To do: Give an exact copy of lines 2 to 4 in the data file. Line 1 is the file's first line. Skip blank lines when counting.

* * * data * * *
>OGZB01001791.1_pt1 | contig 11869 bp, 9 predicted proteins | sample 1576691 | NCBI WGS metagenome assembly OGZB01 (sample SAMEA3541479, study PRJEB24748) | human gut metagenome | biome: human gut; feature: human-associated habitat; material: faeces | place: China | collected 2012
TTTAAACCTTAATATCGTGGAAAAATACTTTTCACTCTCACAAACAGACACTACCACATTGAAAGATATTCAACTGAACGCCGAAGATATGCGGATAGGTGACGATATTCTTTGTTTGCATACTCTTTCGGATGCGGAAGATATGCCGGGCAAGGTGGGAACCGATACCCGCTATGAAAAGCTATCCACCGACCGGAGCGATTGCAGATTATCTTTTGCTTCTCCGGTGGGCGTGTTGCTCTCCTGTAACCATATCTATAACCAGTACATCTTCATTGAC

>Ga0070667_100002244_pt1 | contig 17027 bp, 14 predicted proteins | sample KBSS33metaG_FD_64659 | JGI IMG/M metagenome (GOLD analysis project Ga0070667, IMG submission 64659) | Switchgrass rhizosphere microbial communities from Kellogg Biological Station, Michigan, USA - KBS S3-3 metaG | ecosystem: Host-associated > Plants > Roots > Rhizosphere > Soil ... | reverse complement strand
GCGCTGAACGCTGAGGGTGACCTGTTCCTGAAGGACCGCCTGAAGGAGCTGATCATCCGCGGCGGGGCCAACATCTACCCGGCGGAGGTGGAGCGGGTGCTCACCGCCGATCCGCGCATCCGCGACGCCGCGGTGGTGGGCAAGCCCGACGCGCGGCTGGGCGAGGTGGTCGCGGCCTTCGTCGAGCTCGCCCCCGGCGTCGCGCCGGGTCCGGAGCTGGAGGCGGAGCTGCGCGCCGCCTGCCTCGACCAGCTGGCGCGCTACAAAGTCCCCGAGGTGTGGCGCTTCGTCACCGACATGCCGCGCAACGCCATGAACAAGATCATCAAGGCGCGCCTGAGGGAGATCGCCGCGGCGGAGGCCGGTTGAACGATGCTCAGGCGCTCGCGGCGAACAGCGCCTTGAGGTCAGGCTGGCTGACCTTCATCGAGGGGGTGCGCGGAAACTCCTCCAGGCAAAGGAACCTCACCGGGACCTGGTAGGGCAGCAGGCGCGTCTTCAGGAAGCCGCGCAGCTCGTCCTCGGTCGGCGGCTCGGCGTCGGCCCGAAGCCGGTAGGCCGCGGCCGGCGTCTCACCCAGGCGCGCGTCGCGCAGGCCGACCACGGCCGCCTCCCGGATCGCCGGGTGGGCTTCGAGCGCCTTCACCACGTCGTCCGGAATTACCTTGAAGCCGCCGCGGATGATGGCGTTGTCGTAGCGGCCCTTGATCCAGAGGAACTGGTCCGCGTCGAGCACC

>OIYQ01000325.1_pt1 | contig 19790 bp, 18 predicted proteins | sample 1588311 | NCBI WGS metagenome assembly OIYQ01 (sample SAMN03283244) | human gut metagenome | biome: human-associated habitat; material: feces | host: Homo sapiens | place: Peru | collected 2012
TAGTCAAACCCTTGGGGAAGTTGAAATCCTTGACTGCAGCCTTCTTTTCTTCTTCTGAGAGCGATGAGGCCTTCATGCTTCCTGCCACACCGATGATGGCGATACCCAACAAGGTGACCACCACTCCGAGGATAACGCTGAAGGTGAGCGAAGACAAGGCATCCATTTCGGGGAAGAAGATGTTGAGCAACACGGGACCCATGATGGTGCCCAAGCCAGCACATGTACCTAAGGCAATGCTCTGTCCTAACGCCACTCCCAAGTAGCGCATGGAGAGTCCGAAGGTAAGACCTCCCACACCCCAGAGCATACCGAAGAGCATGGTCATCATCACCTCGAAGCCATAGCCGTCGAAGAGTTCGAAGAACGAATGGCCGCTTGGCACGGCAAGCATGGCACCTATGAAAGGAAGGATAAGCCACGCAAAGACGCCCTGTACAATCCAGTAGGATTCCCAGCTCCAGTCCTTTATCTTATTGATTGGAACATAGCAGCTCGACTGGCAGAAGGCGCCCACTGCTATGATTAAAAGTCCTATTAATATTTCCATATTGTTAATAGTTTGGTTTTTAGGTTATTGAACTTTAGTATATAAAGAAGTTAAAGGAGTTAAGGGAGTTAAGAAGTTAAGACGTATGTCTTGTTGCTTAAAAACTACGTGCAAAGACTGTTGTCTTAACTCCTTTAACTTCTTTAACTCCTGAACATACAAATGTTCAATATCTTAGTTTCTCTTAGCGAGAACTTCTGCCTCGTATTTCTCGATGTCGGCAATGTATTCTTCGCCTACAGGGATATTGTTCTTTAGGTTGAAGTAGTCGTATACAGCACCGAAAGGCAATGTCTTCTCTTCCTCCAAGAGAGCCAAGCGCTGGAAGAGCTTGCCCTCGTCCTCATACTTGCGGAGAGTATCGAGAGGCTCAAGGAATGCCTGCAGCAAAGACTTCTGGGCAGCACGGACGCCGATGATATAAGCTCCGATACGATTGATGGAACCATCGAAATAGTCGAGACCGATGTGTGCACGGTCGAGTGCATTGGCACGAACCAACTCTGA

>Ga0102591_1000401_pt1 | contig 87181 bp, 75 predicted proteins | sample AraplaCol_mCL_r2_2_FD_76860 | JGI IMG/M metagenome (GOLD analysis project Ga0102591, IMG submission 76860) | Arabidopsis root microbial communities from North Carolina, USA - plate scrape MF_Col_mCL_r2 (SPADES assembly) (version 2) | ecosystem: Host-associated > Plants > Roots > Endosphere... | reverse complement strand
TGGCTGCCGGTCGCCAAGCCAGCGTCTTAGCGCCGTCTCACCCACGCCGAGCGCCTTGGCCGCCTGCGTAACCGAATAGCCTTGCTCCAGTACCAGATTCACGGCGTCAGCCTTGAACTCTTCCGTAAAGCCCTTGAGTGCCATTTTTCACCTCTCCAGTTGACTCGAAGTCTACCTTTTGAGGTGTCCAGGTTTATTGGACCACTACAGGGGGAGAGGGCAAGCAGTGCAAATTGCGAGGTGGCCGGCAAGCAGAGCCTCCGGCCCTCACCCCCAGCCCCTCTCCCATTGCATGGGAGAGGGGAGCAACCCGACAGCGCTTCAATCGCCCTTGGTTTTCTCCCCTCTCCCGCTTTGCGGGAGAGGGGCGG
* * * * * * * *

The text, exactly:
TTTAAACCTTAATATCGTGGAAAAATACTTTTCACTCTCACAAACAGACACTACCACATTGAAAGATATTCAACTGAACGCCGAAGATATGCGGATAGGTGACGATATTCTTTGTTTGCATACTCTTTCGGATGCGGAAGATATGCCGGGCAAGGTGGGAACCGATACCCGCTATGAAAAGCTATCCACCGACCGGAGCGATTGCAGATTATCTTTTGCTTCTCCGGTGGGCGTGTTGCTCTCCTGTAACCATATCTATAACCAGTACATCTTCATTGAC

>Ga0070667_100002244_pt1 | contig 17027 bp, 14 predicted proteins | sample KBSS33metaG_FD_64659 | JGI IMG/M metagenome (GOLD analysis project Ga0070667, IMG submission 64659) | Switchgrass rhizosphere microbial communities from Kellogg Biological Station, Michigan, USA - KBS S3-3 metaG | ecosystem: Host-associated > Plants > Roots > Rhizosphere > Soil ... | reverse complement strand
GCGCTGAACGCTGAGGGTGACCTGTTCCTGAAGGACCGCCTGAAGGAGCTGATCATCCGCGGCGGGGCCAACATCTACCCGGCGGAGGTGGAGCGGGTGCTCACCGCCGATCCGCGCATCCGCGACGCCGCGGTGGTGGGCAAGCCCGACGCGCGGCTGGGCGAGGTGGTCGCGGCCTTCGTCGAGCTCGCCCCCGGCGTCGCGCCGGGTCCGGAGCTGGAGGCGGAGCTGCGCGCCGCCTGCCTCGACCAGCTGGCGCGCTACAAAGTCCCCGAGGTGTGGCGCTTCGTCACCGACATGCCGCGCAACGCCATGAACAAGATCATCAAGGCGCGCCTGAGGGAGATCGCCGCGGCGGAGGCCGGTTGAACGATGCTCAGGCGCTCGCGGCGAACAGCGCCTTGAGGTCAGGCTGGCTGACCTTCATCGAGGGGGTGCGCGGAAACTCCTCCAGGCAAAGGAACCTCACCGGGACCTGGTAGGGCAGCAGGCGCGTCTTCAGGAAGCCGCGCAGCTCGTCCTCGGTCGGCGGCTCGGCGTCGGCCCGAAGCCGGTAGGCCGCGGCCGGCGTCTCACCCAGGCGCGCGTCGCGCAGGCCGACCACGGCCGCCTCCCGGATCGCCGGGTGGGCTTCGAGCGCCTTCACCACGTCGTCCGGAATTACCTTGAAGCCGCCGCGGATGATGGCGTTGTCGTAGCGGCCCTTGATCCAGAGGAACTGGTCCGCGTCGAGCACC